I, therefore, would like to call for his immediate release from prison. These are the kind of guys whom we should sponsor to ensure that their spirit of innovation is well nurtured for the good of the country and the world at large.
I’m glad to learn that well-wishers and his family have managed to pay the 50-thousand Kwacha fine imposed by a court for the unlicensed radio. I appeal to the broadcasting community and business fraternity to help this young man achieve his dream of operating a radio station. Who knows what innovation Gabriel will come up with next given proper resources.
Other Malawians have expressed their support in various ways, including Gospel Kazako, Managing Director of Zodiak Broadcasting Station, who contributed money to reimburse the family for the loss they incurred in trying to find the money to pay Kondesi’s fine. Kazako was quoted by Nyasatimes as saying: “As broadcasters, we need to support fellow broadcasters whenever they are in trouble. I don’t actually understand when courts should grant suspended sentences but, as a radio man, I am here to appreciate that this boy is a genius.”
And according to the facebook group “in support of Pachikweza Radio Station“, more support from other Malawians has been pouring in already, with several people drawing inspiration from the success story of William Kamkwamba, who also had to drop out of school before his genius could unleash itself. Eddie Mombera has written on the group’s page that Kaphuka Private Secondary School, one of Malawi’s elite private secondary schools, has offered Kondesi “a scholarship for all his secondary education,” promising to support him through to the University of Malawi’s Polytechnic, Malawi’s premier engineering school. An article by Lucas Bottoman in The Daily Times of Friday October 30th quotes both Kondesi’s father, Jonas Kondesi, and the Managing Director of Kaphuka Private Schools, Mr. Jackson Kaphuka, as confirming the scholarship.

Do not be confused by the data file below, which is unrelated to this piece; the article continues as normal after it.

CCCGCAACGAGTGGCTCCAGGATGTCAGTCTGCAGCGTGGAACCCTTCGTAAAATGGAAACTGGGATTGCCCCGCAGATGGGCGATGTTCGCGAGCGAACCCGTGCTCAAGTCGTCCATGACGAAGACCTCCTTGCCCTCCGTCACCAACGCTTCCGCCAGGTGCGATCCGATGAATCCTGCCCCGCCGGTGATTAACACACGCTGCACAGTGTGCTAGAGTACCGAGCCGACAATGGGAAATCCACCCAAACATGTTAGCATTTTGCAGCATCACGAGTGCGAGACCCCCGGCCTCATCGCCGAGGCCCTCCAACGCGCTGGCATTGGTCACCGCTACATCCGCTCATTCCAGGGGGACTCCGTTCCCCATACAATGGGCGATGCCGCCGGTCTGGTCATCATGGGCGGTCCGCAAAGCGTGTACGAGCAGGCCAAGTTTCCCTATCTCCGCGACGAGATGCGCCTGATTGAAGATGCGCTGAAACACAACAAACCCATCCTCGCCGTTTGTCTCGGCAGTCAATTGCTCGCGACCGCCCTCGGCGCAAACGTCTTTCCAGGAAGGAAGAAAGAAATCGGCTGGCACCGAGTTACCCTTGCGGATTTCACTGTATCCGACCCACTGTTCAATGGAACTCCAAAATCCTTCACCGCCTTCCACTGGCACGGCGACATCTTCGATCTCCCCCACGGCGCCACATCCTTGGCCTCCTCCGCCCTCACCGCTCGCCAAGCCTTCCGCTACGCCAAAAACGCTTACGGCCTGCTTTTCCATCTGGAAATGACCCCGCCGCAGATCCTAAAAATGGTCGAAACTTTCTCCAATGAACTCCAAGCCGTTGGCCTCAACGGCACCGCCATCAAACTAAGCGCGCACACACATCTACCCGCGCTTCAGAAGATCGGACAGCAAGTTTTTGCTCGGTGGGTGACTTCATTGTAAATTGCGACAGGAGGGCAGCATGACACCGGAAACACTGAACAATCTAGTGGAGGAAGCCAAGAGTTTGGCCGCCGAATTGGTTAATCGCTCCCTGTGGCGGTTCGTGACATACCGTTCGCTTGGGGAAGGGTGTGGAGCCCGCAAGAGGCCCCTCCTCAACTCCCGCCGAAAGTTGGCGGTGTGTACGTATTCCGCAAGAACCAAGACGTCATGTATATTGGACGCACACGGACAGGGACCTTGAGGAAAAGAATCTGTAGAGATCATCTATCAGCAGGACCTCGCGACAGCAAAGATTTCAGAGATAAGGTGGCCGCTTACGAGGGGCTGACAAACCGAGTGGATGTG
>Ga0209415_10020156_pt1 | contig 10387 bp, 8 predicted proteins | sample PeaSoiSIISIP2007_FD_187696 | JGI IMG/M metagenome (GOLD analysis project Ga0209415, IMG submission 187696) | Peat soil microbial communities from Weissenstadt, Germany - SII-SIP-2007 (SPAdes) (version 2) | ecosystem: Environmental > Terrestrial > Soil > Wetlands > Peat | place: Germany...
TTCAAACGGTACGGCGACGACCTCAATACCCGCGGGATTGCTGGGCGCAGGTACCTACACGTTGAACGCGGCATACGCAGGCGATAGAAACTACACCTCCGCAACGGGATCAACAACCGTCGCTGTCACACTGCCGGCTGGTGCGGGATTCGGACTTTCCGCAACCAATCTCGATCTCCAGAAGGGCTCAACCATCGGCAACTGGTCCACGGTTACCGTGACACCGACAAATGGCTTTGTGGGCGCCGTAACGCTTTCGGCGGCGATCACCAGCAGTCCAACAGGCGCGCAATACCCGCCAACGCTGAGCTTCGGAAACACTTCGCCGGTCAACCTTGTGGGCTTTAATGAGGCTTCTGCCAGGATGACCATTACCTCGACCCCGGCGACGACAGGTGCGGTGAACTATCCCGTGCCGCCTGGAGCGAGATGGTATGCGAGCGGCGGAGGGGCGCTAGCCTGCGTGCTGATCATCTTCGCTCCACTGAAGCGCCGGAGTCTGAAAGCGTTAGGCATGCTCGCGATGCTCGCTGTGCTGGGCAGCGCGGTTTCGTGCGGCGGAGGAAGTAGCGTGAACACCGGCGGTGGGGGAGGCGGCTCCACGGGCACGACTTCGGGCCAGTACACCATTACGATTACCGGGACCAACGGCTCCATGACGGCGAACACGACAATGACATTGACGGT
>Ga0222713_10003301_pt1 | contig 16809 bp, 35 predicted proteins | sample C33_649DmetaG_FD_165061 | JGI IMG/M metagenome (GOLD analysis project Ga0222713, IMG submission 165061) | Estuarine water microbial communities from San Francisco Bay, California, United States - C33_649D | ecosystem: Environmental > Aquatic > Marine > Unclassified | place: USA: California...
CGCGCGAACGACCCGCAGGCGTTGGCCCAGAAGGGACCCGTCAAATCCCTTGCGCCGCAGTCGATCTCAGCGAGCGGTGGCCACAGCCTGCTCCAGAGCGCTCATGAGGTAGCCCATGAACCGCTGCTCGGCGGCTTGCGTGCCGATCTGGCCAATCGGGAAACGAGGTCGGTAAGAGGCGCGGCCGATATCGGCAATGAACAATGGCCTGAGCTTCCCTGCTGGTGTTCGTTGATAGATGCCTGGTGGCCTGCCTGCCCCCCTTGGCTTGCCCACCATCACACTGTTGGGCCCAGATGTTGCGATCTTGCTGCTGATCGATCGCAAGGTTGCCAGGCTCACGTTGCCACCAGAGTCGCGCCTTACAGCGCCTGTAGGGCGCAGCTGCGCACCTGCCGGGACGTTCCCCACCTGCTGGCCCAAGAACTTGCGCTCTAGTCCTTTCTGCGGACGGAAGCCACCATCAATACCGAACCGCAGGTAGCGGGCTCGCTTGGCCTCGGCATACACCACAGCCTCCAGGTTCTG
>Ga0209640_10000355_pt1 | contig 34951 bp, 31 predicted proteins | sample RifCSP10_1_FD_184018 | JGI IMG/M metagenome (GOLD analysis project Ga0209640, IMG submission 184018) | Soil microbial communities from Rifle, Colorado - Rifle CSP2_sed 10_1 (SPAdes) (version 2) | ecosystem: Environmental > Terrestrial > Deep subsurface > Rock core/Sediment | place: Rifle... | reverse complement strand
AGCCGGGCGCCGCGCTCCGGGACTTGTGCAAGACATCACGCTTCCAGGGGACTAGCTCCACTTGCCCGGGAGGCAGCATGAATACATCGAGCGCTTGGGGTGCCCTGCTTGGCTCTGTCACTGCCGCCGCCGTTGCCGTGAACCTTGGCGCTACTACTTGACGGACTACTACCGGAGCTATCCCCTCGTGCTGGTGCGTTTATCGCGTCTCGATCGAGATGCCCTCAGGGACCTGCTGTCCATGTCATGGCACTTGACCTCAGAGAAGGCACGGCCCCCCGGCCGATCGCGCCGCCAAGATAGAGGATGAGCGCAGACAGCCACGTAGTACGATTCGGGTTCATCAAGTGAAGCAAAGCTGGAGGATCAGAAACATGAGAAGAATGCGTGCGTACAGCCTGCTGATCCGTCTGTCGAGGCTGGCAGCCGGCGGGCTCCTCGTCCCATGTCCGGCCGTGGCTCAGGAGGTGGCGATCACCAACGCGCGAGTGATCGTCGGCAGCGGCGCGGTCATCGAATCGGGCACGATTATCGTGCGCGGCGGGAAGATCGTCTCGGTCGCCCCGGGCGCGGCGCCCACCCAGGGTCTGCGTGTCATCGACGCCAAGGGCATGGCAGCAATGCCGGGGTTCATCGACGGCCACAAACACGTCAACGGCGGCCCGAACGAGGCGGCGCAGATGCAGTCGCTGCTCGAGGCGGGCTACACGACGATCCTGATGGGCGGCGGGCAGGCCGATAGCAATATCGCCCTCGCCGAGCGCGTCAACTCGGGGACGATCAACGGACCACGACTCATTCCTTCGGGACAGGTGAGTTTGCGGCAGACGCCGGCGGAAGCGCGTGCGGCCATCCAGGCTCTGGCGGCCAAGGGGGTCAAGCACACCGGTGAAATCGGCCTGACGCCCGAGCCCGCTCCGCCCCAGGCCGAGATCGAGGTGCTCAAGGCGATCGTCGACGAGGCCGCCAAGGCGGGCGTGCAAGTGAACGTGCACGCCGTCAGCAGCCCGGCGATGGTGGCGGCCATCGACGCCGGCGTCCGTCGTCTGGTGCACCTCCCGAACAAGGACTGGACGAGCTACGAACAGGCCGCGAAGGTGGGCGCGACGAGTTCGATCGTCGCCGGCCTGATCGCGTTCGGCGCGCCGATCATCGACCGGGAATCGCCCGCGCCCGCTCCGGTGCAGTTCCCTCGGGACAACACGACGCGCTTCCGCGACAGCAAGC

Mombera later added on the facebook page:
There is a small grouping of people running SMEs accross the country which i belong to. We had a summit in Btown this week and we were so moved by the boys arrest such that we contributed over a Mk100,000 [approx. $714] for his release but when we heard that he was… out, we decided to run a fund for him so that he can go back to school.
On Wednesday October 28 Caroline Kandiero reported in The Daily Times that MACRA had since given Kondesi a free licence, and had also promised to fund the radio station for up to MK10 million (approx. $71,500) in equipment and infrastructure. The article quotes MACRA’s Acting Director General Mike Kuntiya as saying, “We do not expect to spend more than K10 million, but we also need to visit the place and conduct surveys to see what will be needed.” And on the facebook page started to support Kondesi, McDevis Kamende, who once taught secondary school mathematics and geography, and now works as a micro-finance banker, has offered to help Kondesi with school lessons to enable him study toward Malawi’s secondary school exit examinations: “I will donate 40 hours of part time education -Maths & Geography to Gabriel so that he sits for MSCE in three years time.”